Overbosch, Femke W., et al. "Dengue Virus Infection Among Long-term Travelers From the Netherlands: a Prospective Study, 2008-2011." PloS One, vol. 13, no. 2, 2018, pp. e0192193.
Overbosch FW, Schinkel J, Stolte IG, et al. Dengue virus infection among long-term travelers from the Netherlands: A prospective study, 2008-2011. PLoS One. 2018;13(2):e0192193.
Overbosch, F. W., Schinkel, J., Stolte, I. G., Prins, M., & Sonder, G. J. B. (2018). Dengue virus infection among long-term travelers from the Netherlands: A prospective study, 2008-2011. PloS One, 13(2), e0192193. https://doi.org/10.1371/journal.pone.0192193
Overbosch FW, et al. Dengue Virus Infection Among Long-term Travelers From the Netherlands: a Prospective Study, 2008-2011. PLoS One. 2018;13(2):e0192193. PubMed PMID: 29415063.
* Article titles in AMA citation format should be in sentence-case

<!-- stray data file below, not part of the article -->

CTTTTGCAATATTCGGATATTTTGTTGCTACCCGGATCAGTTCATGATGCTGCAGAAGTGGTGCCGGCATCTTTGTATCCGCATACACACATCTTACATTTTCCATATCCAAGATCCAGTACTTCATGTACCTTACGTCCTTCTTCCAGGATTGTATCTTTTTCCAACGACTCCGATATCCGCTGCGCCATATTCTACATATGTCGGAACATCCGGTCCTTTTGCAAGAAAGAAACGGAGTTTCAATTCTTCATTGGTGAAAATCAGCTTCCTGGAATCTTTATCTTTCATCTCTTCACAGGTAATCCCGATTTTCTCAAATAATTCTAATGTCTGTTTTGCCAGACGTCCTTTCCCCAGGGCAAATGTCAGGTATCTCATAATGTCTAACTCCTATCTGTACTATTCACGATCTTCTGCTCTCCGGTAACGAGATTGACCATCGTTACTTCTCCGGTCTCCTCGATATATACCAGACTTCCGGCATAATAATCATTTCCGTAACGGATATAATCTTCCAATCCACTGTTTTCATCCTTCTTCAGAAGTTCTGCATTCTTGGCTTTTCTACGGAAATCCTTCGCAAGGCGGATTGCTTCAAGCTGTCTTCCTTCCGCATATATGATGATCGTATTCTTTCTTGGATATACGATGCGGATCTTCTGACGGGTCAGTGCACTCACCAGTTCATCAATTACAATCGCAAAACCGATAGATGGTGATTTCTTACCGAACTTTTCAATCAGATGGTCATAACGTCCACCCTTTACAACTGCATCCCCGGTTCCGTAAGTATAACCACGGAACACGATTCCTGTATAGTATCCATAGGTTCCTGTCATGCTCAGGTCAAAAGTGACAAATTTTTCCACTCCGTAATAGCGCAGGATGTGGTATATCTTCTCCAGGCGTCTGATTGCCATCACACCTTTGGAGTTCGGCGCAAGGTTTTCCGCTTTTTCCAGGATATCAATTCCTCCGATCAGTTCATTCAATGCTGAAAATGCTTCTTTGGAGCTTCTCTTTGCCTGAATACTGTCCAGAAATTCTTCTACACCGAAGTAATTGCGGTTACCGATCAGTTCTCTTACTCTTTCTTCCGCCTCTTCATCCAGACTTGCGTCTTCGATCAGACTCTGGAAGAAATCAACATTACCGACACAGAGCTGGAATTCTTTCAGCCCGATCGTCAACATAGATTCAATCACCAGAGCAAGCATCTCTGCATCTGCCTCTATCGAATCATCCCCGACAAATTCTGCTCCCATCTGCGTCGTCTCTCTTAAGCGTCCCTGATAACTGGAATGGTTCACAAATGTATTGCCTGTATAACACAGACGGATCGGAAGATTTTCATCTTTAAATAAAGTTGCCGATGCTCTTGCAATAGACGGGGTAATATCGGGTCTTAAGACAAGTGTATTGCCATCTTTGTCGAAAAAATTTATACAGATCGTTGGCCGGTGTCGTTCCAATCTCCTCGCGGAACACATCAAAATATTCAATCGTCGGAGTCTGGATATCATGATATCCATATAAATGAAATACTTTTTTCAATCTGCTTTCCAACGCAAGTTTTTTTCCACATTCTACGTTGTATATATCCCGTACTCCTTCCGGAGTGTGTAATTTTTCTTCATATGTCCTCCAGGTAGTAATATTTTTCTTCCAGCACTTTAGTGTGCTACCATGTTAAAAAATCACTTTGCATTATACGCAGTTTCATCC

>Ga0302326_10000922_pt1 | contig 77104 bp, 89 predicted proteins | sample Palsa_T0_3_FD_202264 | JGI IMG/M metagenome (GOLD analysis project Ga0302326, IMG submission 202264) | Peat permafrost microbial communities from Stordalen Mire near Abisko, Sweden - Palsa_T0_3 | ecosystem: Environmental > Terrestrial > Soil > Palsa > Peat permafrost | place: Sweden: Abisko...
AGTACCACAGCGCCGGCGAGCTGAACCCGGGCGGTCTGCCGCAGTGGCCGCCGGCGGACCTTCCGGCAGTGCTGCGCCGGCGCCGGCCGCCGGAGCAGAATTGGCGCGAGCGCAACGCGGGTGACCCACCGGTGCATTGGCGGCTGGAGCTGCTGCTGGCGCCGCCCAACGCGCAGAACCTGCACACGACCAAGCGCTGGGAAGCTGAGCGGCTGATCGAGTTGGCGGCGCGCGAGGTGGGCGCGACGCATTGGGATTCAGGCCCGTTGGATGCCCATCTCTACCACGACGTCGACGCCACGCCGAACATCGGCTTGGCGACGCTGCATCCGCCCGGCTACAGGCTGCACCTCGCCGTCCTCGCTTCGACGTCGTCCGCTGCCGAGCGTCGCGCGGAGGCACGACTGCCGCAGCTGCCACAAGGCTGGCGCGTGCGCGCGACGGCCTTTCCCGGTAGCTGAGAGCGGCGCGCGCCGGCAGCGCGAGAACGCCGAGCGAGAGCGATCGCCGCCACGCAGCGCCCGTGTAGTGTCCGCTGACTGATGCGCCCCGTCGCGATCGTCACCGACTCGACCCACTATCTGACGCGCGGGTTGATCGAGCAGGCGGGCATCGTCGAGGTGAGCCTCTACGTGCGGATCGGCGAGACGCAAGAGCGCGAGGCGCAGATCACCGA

TY - JOUR T1 - Dengue virus infection among long-term travelers from the Netherlands: A prospective study, 2008-2011. AU - Overbosch,Femke W, AU - Schinkel,Janke, AU - Stolte,Ineke G, AU - Prins,Maria, AU - Sonder,Gerard J B, Y1 - 2018/02/07/ PY - 2017/09/15/received PY - 2018/01/19/accepted PY - 2018/2/8/entrez PY - 2018/2/8/pubmed PY - 2018/3/20/medline SP - e0192193 EP - e0192193 JF - PloS one JO - PLoS One VL - 13 IS - 2 N2 - BACKGROUND: Dengue is increasing rapidly in endemic regions. Data on incidence among travelers to these areas are limited. Five prospective studies have been performed thus far, mainly among short-term travelers. OBJECTIVE: To obtain the attack and incidence rate (AR, IR) of dengue virus (DENV) infection among long-term travelers and identify associated risk factors. METHODS: A prospective study was performed among long-term travelers (12-52 weeks) attending the Public Health Service in Amsterdam. Clients planning to travel to (sub)tropical countries were invited to participate. Participants kept a travel diary, recording itinerary, symptoms, and physician visits. Pre- and post-travel blood samples were serologically tested for the presence of Anti-DENV IgG antibodies. Seroconversion was considered suggestive of a primary DENV infection. Anti-DENV IgG present in both corresponding samples in combination with a post-/pre-travel ratio of ≥4:1 was suggestive of a secondary infection. Risk factors for a DENV infection were studied using poisson regression. RESULTS: In total, 600 participants were included; median age was 25 years (IQR: 23-29), 35.5% were male, and median travel duration was 20 weeks (IQR: 15-25). In 39 of 600 participants (AR: 6.5%; 95% CI 4.5-8.5%) anti-DENV IgG test results were suggestive of a recent infection, yielding an IR of 13.9 per 1,000 person-months traveling (95%CI: 9.9-19.1). No secondary infections were found. IR for Asia, Africa, and America were comparable and 13.5, 15.8, and 13.6 per 1,000 person-months respectively. Of participants with a recent DENV infection, 51% did not report dengue-like illness (DLI) or fever, but 10% were hospitalized. In multivariable analysis, travelers who seroconverted were significantly more likely to be vaccinated with ≥2 flavivirus vaccines for the current trip or to have reported DLI in >1 consecutive weeks. CONCLUSIONS: Long-term travelers are at substantial risk of DENV infection. Half of those with a DENV infection reported no symptoms, but 10% were hospitalized, demonstrating the importance of advising anti-mosquito measures during travel. SN - 1932-6203 UR - https://www.unboundmedicine.com/medline/citation/29415063/Dengue_virus_infection_among_long_term_travelers_from_the_Netherlands:_A_prospective_study_2008_2011_ L2 - https://dx.plos.org/10.1371/journal.pone.0192193 DB - PRIME DP - Unbound Medicine ER -